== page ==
New arguments filed Friday in the ongoing legal dispute between Gov. Mark Dayton and leaders of the Minnesota Legislature show the two sides remain deeply divided on a key question: whether the judicial branch has the right to order funding and keep other branches of government running.

Attorneys for the DFL governor and GOP legislative leaders offered up dueling arguments in response to an order from the Minnesota Supreme Court last week. While the state’s high court weighed in on some of the questions raised by Dayton’s veto of funding for the state House and Senate, it asked for more information before making a final ruling.

Among the requests were legal opinions from both sides on whether the court could order at least minimal levels of funding to keep the Legislature in business, should Dayton’s veto stand.

The governor’s response, in short: yes.

The Legislature’s: no.

In a 23-page memo, Dayton’s attorneys — led by retired Minnesota Supreme Court Justice Sam Hanson — argue that the state’s courts have been a backstop for emergency funding in the past and that they can be again in this case. It notes that the court system ordered funding for itself in 2011 and 2001, when the Legislature failed to approve its budget. It did the same in 2011 for the legislative branch, amid a government shutdown.

“Where there is a conflict between a lack of funds and the constitutional rights of the people, the latter wins,” the memo reads. “The Minnesota Constitution was drafted to effectuate the operation of government, and it empowers the Judiciary to order funding to achieve that end.”

But in their own lengthy response, the Legislature’s attorneys — led by former federal prosecutor Douglas Kelley — have a very different read on the question before the Supreme Court. They argue that the emergency funding decisions of the recent past were not constitutional. As a result, they say upholding Dayton’s veto would effectively do away with the Legislature, because it would have no options to secure funding to pay 201 legislators and several hundred employees.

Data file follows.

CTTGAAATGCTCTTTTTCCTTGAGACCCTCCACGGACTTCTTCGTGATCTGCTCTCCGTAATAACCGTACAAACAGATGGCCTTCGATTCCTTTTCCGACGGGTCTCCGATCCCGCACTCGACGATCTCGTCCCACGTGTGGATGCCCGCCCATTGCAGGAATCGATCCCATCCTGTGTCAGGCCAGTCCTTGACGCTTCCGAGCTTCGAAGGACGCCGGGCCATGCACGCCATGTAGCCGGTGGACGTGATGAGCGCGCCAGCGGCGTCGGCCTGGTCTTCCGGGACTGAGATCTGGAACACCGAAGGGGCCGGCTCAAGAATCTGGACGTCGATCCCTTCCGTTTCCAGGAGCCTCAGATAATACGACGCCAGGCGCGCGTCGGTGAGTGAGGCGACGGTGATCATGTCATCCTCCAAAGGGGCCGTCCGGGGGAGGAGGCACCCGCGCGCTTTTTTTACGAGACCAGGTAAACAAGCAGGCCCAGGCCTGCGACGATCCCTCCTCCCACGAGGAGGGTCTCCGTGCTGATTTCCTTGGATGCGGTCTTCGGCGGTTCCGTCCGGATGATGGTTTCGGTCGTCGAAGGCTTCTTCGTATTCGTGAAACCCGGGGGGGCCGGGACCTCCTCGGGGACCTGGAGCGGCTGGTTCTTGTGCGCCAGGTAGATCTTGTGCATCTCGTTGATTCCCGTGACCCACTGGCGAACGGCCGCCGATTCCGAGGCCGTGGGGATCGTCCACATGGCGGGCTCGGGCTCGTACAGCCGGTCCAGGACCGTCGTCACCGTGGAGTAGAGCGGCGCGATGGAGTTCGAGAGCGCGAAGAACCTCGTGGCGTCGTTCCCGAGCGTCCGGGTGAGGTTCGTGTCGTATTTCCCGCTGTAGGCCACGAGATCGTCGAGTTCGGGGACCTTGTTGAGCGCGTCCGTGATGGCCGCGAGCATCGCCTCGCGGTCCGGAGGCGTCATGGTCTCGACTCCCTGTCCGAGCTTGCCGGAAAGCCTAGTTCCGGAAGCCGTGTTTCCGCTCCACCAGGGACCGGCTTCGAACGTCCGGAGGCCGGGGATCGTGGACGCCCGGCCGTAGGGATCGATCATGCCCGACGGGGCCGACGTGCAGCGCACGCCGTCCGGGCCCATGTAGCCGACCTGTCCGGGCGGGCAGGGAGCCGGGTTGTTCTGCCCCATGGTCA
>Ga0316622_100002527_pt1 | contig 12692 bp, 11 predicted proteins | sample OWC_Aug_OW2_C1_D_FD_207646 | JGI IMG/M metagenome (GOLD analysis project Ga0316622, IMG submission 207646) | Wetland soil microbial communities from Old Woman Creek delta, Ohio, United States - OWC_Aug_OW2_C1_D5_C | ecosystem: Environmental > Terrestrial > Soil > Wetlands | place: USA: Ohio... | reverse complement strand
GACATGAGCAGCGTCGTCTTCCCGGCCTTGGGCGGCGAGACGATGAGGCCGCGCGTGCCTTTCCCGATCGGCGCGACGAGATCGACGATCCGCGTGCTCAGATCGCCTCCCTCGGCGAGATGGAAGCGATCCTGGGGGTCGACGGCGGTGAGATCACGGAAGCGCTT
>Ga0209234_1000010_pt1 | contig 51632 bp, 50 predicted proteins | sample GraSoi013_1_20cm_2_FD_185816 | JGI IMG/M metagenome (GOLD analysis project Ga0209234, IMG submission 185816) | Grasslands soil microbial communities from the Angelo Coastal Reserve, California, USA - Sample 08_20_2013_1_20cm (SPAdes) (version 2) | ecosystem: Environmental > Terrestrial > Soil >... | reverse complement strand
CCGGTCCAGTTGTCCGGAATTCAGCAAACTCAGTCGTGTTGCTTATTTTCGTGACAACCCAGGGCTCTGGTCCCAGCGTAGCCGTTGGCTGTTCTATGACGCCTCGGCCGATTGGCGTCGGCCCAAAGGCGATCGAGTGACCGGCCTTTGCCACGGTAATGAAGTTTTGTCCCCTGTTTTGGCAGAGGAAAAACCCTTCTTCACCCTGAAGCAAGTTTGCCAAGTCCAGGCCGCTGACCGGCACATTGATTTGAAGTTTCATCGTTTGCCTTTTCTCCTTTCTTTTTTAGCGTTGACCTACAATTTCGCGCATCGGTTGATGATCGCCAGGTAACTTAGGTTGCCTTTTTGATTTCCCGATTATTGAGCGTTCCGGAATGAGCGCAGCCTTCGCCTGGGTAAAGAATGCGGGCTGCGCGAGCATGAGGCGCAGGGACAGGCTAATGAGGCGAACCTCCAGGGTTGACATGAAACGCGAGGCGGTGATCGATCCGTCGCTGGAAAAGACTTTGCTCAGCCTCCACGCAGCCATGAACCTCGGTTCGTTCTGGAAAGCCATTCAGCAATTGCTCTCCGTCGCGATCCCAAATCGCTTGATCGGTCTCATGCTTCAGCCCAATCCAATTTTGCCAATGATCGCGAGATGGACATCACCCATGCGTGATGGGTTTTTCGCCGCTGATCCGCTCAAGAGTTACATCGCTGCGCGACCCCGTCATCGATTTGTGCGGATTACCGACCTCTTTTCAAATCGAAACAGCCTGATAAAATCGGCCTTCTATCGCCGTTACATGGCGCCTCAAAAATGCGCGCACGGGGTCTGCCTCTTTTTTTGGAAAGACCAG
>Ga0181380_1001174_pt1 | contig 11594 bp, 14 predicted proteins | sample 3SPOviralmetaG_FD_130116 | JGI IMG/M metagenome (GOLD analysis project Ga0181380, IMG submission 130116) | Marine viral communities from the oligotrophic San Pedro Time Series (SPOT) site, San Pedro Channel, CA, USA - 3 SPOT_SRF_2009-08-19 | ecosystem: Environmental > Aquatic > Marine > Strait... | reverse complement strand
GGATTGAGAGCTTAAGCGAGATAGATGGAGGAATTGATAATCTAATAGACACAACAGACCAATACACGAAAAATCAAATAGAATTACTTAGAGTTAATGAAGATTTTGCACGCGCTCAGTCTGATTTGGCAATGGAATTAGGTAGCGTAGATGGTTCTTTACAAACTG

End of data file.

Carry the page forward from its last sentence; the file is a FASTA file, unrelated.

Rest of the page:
“Emergency core-function funding does not become constitutional because it happened before or because the parties request it,” Kelley’s memo reads.

The governor and the Legislature are expected to file a joint memo on the state of the Legislature’s finances on Monday. In the meantime, the Legislature’s legal memo suggests that the state Senate has enough money in reserve to keep things running for 60 days and the House for 120 days, if the Supreme Court allows Dayton’s veto to stand.

Mediation set next week

Both sides want to see the Supreme Court fully weigh in on a lower-court ruling that found that Dayton’s veto was unconstitutional. The governor wants to see that ruling overturned, while the Legislature wants the high court to uphold it without reservation.

Before that happens, both sides will have to complete a court-ordered mediation process that’s expected to begin next week.

Taxpayers will cover the cost of the ongoing legal battle, though the final total of the bill remains unknown.

Legal bills for the governor’s office totaled $245,000 through the end of August. The Legislature won’t receive a bill until the matter is settled, but lead attorney Kelley is charging $325 per hour. It’s unclear how the costs of upcoming mediation sessions will be split; a spokesman for the Minnesota Management and Budget office said the details of that deal are still being worked out.